Tweaking a block cipher: multi-user beyond-birthday-bound security in the standard model



In this paper, we present a generic construction to create a secure tweakable block cipher from a secure block cipher. Our construction is very natural, requiring four calls to the underlying block cipher for each call of the tweakable block cipher. Moreover, it is provably secure in the standard model while keeping the security degradation minimal in the multi-user setting. In more details, if the underlying blockcipher E uses n-bit blocks and 2n-bit keys, then our construction is proven secure against multi-user adversaries using up to roughly \(2^n\) time and queries as long as E is a secure block cipher.


Tweakable block cipher Prp-to-prf conversion Multi-user security XORP construction Standard model 

Mathematics Subject Classification




This work has been supported in part by the European Unions H2020 Programme under grant agreement number ICT-644209. We would also like to thank the reviewers from Designs, Codes and Cryptography for their helpful comments.


  1. 1.
    Andreeva E., Bogdanov A., Luykx A., Mennink B., Tischhauser E., Yasuda K.: Parallelizable and authenticated online ciphers. In: Sako K., Sarkar P., (eds.) Advances in Cryptology—ASIACRYPT 2013 (Proceedings, Part I), LNCS, vol. 8269, pp. 424–443. Springer (2013).Google Scholar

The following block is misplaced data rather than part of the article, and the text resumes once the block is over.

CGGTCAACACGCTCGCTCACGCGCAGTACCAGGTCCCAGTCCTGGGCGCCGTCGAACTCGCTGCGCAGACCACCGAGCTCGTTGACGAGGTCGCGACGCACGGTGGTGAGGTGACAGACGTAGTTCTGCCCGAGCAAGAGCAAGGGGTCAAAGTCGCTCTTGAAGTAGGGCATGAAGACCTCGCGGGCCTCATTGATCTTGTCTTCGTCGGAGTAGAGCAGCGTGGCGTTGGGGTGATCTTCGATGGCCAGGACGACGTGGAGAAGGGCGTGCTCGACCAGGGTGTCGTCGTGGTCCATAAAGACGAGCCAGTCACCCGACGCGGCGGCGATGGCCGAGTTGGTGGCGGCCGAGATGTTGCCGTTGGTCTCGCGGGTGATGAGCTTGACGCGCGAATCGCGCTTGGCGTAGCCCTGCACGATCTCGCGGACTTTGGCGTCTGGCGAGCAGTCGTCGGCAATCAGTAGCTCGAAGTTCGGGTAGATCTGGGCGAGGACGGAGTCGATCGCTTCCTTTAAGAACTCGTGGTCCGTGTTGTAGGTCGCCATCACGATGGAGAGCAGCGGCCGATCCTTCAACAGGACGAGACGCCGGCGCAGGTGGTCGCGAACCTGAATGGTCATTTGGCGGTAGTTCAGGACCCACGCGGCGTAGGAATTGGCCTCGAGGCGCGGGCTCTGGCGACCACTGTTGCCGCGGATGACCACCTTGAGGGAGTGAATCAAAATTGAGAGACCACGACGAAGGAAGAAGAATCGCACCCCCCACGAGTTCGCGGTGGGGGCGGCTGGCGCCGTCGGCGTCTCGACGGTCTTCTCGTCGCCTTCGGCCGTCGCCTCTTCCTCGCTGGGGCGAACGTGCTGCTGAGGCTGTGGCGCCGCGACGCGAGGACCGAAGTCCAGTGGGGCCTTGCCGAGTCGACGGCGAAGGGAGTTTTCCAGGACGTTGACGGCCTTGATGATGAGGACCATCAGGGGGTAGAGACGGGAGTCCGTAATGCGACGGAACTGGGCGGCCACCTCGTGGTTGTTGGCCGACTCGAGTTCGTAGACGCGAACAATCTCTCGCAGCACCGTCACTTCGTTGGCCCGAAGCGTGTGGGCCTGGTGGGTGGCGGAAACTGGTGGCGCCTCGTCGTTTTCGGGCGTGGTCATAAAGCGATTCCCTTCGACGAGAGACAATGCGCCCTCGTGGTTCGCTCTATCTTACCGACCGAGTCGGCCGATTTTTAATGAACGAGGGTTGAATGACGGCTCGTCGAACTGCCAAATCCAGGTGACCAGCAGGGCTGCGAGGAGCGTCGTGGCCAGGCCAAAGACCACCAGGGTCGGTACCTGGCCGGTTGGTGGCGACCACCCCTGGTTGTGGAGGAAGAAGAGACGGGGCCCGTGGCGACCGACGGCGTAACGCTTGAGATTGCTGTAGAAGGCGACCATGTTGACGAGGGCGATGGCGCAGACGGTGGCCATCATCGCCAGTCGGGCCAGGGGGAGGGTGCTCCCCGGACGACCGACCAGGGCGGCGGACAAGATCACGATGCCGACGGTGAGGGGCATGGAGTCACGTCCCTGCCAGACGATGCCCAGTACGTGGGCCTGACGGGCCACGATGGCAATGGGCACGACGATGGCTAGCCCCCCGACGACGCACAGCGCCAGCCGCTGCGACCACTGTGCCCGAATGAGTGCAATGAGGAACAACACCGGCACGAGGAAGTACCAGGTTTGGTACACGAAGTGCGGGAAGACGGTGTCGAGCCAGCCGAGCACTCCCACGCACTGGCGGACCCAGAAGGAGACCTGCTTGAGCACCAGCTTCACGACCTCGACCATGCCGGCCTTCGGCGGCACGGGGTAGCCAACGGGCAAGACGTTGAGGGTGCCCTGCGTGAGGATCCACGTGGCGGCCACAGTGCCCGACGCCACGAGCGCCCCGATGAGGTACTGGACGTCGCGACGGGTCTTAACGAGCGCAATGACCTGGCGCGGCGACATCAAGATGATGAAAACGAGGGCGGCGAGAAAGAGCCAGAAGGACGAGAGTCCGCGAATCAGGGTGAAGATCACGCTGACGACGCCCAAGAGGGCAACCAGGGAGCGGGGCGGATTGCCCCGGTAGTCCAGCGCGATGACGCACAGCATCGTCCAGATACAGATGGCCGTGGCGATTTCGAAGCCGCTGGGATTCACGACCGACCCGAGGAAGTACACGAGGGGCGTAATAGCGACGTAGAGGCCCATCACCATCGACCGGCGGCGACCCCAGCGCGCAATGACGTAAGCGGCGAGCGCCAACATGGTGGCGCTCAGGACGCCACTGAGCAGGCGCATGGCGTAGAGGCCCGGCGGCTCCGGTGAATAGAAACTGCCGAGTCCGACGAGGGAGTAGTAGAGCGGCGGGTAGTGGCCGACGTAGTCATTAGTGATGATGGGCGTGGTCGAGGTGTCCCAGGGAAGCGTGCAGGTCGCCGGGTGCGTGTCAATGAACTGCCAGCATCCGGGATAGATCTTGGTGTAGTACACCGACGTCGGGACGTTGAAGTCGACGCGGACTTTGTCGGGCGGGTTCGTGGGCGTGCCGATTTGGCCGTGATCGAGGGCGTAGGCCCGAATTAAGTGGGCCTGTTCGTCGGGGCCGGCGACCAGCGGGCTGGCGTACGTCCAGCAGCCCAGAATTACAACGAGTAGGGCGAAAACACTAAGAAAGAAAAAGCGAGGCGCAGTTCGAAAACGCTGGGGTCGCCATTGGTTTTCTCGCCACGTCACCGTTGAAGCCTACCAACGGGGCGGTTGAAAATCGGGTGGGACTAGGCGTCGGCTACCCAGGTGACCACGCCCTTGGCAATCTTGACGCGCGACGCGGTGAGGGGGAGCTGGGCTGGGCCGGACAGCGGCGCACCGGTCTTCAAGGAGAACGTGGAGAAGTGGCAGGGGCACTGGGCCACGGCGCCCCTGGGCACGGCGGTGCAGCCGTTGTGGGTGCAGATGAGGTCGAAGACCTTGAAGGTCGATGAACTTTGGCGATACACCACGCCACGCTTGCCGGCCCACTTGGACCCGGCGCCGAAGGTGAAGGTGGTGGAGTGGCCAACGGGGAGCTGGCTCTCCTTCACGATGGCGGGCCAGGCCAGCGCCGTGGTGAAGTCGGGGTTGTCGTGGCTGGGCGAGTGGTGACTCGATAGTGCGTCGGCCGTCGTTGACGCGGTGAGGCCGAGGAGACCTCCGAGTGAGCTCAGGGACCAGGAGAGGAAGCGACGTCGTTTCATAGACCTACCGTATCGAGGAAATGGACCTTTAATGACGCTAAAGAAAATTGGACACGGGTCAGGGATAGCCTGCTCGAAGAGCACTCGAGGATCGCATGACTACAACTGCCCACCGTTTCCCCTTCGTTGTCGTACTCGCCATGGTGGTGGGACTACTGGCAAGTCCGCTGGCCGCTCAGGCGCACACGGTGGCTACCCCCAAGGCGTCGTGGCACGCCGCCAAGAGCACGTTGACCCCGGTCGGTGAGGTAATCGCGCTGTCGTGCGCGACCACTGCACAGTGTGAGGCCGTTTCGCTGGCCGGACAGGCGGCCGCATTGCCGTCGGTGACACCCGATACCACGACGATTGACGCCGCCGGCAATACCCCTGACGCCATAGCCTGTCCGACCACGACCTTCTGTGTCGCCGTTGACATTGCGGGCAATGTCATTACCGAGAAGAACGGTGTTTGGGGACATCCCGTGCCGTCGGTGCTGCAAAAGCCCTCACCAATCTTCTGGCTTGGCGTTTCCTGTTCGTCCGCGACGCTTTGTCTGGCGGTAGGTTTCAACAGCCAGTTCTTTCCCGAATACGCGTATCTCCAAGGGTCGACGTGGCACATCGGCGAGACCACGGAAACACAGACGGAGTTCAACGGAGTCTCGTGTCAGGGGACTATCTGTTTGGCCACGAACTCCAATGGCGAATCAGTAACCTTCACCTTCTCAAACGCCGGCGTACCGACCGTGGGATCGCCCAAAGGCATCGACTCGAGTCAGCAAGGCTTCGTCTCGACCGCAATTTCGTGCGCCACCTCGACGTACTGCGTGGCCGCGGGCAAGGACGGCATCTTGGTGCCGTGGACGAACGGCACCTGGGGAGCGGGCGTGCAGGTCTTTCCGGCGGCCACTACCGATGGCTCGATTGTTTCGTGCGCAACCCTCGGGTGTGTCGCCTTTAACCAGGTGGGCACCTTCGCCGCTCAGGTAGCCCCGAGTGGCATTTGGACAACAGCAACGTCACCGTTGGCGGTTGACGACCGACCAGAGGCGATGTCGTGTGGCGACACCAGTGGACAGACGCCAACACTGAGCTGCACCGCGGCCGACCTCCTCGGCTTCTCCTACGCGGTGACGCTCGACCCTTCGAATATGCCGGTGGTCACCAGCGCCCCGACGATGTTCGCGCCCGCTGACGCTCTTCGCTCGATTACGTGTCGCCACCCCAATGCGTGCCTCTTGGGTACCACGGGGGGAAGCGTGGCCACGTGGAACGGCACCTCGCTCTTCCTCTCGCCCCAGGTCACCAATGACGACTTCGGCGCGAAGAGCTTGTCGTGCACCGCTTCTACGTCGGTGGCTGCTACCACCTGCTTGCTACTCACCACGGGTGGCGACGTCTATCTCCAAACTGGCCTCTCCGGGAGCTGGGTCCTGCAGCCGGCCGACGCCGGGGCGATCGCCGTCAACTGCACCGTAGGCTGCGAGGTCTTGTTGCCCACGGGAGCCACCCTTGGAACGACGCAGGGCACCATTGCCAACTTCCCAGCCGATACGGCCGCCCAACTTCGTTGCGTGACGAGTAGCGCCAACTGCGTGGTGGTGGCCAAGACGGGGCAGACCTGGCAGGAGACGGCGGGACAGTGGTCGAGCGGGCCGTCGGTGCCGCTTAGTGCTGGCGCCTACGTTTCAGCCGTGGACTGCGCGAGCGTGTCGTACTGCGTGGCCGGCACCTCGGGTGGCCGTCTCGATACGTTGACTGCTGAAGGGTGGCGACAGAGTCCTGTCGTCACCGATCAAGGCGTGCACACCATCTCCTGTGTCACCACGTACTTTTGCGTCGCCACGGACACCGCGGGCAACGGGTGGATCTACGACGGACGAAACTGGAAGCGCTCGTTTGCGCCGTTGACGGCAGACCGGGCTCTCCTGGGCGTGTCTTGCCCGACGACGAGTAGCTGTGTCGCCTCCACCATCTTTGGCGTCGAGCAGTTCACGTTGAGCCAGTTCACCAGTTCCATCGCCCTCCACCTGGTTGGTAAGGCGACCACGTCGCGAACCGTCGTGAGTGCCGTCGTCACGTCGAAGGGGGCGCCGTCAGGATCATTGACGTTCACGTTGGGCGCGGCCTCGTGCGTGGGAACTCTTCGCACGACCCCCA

2. 2.
    Boldyreva A., Micali S.: Public-Key Encryption in a Multi-user Setting: Security Proofs and Improvements, pp. 259–274. Springer, Berlin (2000).MATHGoogle Scholar
  3. 3.
    Bellare M., Rogaway P.: Introduction to modern cryptography, pseudorandom functions (2005).
  4. 4.
    Bhattacharya S., Nandi M.: Full indifferentiable security of the xor of two or more random permutations using the chi-squared method. In: Advances in Cryptology—EUROCRYPT 2018: 37th Annual International Cryptology Conference, Tel-Aviv, Israel, Cham, 2018. Springer (2018).Google Scholar